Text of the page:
Don't overstep the mark when dealing with drug companies
Speaking to a patient on the phone may save on appointments, but don't be too accessible, says Dr Melanie Wynne-Jones
be too accessible, says
Dr Melanie Wynne-Jones
Any telephone discussion with a patient is a consultation, and should be treated with as much care as one conducted face-to-face.
Unfortunately, the pace of general practice means that we can often be caught unawares by staff asking if we can 'just have a word with.....'. The first task therefore is quickly to check:
·Whether the receptionist has ascertained why this patient wishes to speak to you
·Whether speaking to you is the most appropriate course of action or whether the receptionist can/should take a message, or, depending on the nature of the query, should refer the call to someone else (duty doctor, the practice or district nurse, the secretary and so on)
·Whether the call is truly urgent; if not, is it convenient to you to speak now, or should the receptionist take a number for you to call back (at the end of surgery, for example, or during specified 'telephone time')?
·Whether you need any more information (such as an X-ray result) or need to have completed some action (for example contacting the patient's consultant) before you can have a meaningful discussion.
Time management is important; GPs rarely refuse outright to speak to patients, and telephone consulting can save overload on appointments, but being too accessible causes its own problems. Unless we are careful, we may waste time on matters that could be more appropriately handled by other members of the team, limiting our availability to those who really warrant our attention.
Unfortunately, a few patients either do not understand, or refuse to accept this, but inappropriate demand must be actively managed. Having agreed to speak to a patient, make sure that you do so in as near ideal conditions as possible; if necessary, explain that you need a few moments before you can listen to what they have to say. Ideal conditions include:
·Checking exactly whom you are speaking to, and their relationship to the patient if not the patient themselves. You may need to check their bona fides (for example if they claim to be calling from the PCT or hospital) or to get the patient's consent before divulging any information. Alternatively you can indicate you are willing to listen to their concerns, but not to comment at this stage.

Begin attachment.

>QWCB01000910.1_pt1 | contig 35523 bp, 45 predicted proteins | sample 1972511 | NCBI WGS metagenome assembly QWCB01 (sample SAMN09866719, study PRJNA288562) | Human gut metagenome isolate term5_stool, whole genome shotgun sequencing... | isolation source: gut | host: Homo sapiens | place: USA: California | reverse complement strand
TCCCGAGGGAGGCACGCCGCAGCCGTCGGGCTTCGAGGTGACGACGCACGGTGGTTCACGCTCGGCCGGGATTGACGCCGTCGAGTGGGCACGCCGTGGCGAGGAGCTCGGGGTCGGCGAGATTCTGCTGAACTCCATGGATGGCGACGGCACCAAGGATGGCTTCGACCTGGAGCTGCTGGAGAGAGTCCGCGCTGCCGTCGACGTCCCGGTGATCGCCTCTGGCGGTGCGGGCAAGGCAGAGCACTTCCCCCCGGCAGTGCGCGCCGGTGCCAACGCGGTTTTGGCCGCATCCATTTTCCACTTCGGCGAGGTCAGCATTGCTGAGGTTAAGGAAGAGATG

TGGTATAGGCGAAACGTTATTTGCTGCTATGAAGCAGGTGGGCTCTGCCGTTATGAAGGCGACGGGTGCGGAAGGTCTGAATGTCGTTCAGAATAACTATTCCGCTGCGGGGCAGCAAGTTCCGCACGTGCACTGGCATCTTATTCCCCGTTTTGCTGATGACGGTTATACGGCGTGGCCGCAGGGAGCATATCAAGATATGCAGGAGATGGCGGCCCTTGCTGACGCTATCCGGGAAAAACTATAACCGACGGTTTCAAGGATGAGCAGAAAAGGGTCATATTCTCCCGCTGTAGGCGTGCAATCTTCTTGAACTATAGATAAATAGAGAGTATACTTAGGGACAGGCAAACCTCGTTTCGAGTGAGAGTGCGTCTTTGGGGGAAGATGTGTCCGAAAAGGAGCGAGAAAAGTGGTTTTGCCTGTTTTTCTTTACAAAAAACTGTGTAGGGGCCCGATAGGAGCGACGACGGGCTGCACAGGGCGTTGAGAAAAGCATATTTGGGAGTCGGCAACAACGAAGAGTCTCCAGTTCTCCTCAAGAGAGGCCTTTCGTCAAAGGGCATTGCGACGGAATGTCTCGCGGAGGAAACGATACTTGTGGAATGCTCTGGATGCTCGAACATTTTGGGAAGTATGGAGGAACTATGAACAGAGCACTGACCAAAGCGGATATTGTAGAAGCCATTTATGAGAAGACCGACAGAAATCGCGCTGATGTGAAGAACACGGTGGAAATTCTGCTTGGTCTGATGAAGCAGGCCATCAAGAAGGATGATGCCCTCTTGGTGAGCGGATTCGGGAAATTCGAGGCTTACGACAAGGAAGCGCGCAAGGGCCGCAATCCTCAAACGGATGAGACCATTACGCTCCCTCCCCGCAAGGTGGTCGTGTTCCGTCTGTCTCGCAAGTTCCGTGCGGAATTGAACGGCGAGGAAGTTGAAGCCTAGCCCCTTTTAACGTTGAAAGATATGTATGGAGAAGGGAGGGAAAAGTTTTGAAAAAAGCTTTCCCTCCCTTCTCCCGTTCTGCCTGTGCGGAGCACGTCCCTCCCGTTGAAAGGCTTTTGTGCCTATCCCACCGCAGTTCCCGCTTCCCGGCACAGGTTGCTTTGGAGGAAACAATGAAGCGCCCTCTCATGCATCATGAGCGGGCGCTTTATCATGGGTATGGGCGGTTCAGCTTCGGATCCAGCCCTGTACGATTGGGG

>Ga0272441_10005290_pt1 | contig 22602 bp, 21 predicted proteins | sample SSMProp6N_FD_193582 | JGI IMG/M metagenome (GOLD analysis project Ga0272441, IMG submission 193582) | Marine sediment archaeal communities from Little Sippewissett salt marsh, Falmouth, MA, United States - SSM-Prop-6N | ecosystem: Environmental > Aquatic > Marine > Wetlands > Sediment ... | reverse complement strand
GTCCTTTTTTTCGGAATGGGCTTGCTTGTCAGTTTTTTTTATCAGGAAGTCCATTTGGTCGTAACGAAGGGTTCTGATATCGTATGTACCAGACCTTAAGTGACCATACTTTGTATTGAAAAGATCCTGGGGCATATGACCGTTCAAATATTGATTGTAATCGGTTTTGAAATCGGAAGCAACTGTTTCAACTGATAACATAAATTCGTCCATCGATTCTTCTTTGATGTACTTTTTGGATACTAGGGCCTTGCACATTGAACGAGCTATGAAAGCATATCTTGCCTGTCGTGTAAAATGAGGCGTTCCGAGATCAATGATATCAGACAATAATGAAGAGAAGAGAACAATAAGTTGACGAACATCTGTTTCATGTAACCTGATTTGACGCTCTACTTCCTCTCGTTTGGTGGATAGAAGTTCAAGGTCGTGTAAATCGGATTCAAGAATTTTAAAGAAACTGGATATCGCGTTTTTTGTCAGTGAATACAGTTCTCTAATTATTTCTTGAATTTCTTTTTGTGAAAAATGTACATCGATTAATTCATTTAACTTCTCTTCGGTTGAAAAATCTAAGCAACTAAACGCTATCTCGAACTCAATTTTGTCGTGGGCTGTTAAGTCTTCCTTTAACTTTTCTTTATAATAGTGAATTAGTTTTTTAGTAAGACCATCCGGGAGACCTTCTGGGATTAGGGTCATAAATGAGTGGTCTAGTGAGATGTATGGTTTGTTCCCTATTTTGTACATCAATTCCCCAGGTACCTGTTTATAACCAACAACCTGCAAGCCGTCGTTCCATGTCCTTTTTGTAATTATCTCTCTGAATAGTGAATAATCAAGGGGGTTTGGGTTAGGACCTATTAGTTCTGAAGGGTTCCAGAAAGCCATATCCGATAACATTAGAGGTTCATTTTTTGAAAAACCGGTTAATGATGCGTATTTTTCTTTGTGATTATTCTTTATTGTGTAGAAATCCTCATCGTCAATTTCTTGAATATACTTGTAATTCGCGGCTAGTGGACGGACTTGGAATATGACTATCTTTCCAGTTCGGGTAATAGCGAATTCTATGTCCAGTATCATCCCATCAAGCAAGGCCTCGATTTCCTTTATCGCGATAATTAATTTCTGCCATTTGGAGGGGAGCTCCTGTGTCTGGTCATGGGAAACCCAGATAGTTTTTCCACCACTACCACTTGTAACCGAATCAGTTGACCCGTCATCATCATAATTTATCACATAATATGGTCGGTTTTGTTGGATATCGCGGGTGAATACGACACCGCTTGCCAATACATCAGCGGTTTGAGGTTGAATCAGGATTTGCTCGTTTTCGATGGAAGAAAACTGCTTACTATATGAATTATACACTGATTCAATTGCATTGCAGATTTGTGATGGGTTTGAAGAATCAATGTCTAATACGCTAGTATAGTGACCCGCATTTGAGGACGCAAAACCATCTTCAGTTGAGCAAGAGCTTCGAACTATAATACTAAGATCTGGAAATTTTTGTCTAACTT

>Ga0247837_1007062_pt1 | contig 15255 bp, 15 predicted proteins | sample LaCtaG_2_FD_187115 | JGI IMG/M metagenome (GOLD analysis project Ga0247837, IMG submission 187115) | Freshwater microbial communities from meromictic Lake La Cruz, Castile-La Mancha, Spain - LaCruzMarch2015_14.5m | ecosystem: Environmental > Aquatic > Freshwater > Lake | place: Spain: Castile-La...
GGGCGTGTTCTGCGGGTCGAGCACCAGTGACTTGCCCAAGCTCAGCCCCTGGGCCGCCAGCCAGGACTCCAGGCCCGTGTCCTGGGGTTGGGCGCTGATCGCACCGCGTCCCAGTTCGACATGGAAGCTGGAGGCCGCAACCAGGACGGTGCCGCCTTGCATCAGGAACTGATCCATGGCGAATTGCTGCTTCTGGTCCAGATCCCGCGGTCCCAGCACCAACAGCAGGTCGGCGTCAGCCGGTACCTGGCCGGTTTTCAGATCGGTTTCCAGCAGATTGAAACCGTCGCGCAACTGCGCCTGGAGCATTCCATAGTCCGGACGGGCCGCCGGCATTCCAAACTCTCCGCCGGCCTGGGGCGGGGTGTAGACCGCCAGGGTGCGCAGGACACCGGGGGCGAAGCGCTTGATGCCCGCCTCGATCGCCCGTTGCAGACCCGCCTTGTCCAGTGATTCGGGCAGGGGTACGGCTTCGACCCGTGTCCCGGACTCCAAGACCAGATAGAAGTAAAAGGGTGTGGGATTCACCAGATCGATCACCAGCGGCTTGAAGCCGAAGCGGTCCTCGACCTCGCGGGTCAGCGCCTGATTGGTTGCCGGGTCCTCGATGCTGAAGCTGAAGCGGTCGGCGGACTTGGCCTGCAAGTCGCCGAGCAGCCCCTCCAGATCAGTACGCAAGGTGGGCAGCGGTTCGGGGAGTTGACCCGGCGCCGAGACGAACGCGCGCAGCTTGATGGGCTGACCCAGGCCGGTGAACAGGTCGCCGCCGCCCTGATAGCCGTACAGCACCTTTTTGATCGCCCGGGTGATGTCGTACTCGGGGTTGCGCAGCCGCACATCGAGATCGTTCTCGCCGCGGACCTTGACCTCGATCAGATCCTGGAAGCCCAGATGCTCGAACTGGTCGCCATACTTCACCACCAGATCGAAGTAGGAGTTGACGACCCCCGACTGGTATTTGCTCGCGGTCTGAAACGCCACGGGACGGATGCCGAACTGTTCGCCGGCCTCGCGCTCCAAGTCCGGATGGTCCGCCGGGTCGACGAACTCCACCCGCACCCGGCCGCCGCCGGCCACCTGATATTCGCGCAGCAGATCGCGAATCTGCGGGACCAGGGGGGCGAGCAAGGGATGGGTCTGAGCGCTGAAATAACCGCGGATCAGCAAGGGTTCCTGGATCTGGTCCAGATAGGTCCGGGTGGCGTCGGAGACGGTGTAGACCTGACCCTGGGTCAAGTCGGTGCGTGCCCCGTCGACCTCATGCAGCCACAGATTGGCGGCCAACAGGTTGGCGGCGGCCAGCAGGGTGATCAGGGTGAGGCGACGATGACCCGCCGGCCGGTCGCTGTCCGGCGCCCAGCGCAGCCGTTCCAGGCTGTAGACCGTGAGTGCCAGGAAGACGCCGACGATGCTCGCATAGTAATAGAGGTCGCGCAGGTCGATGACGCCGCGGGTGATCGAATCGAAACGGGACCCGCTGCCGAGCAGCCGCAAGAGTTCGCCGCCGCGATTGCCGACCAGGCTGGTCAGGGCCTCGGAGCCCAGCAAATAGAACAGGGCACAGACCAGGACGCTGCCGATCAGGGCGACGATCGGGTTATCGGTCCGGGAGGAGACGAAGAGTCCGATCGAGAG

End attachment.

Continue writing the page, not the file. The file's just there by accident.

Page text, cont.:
·Asking what number they are calling from, and where they are (in case you get cut off, or need to check something after the end of the consultation, and because patients nowadays use their mobiles to call their GPs from all over the world!).
·Relative privacy, for confidentiality and so that you can concentrate without noise or interruptions.
·Access to any information you may need from the practice computer or paper records (beware patients with similar names), or from the BNF/other sources of reference.
·The ability to document the consultation fully (for example access to a free computer terminal).
·Recording of all telephone consultations (regularly used already by out-of-hours providers).
Only then can you move on to the consultation proper. A major difference, and potential for trouble, between telephone and face-to-face consulting is that you cannot 'read' the patient's body language, and they cannot 'read' yours. However, a telephone consultation often contains a surprising number of cues, such as uncertainty pauses, or the tone of voice. Both you and the patient are more likely to rephrase questions in other ways, clarify, summarise, and double check, both as you go along, and at the end. As a result, a telephone consultation may even be longer than one conducted in the surgery.
The patient will often freely mention some ideas, concerns and expectations; asking about these is, if anything, even more rewarding than in face-to-face consultations. Other consulting techniques, including suggesting options, reaching agreement on the outcome/next steps, and safety-netting are also just as important.
The next steps may include an urgent/routine appointment, arranging a blood-test/X-ray (or obtaining a result), referral to another agency (such as the podiatrist, a consultant or social services), a prescription or simply an agreement to wait-and-see and/or discuss the issue again within a specified time.
If you rapidly decide that the patient actually needs to be seen, further discussion may be unnecessary, although you may identify further information that must be gathered for the face-to-face consultation to be productive.
Fully documenting telephone consultations is medicolegally essential, but also helps the problem-solving process; your record should include any advice you gave the patient, in case of later dispute or complaint. Make your record, and a note of any action required immediately; it is only too easy to be distracted after you put the phone down by someone else asking 'can you just....?'.
Melanie Wynne-Jones is a GP in Marple, Cheshire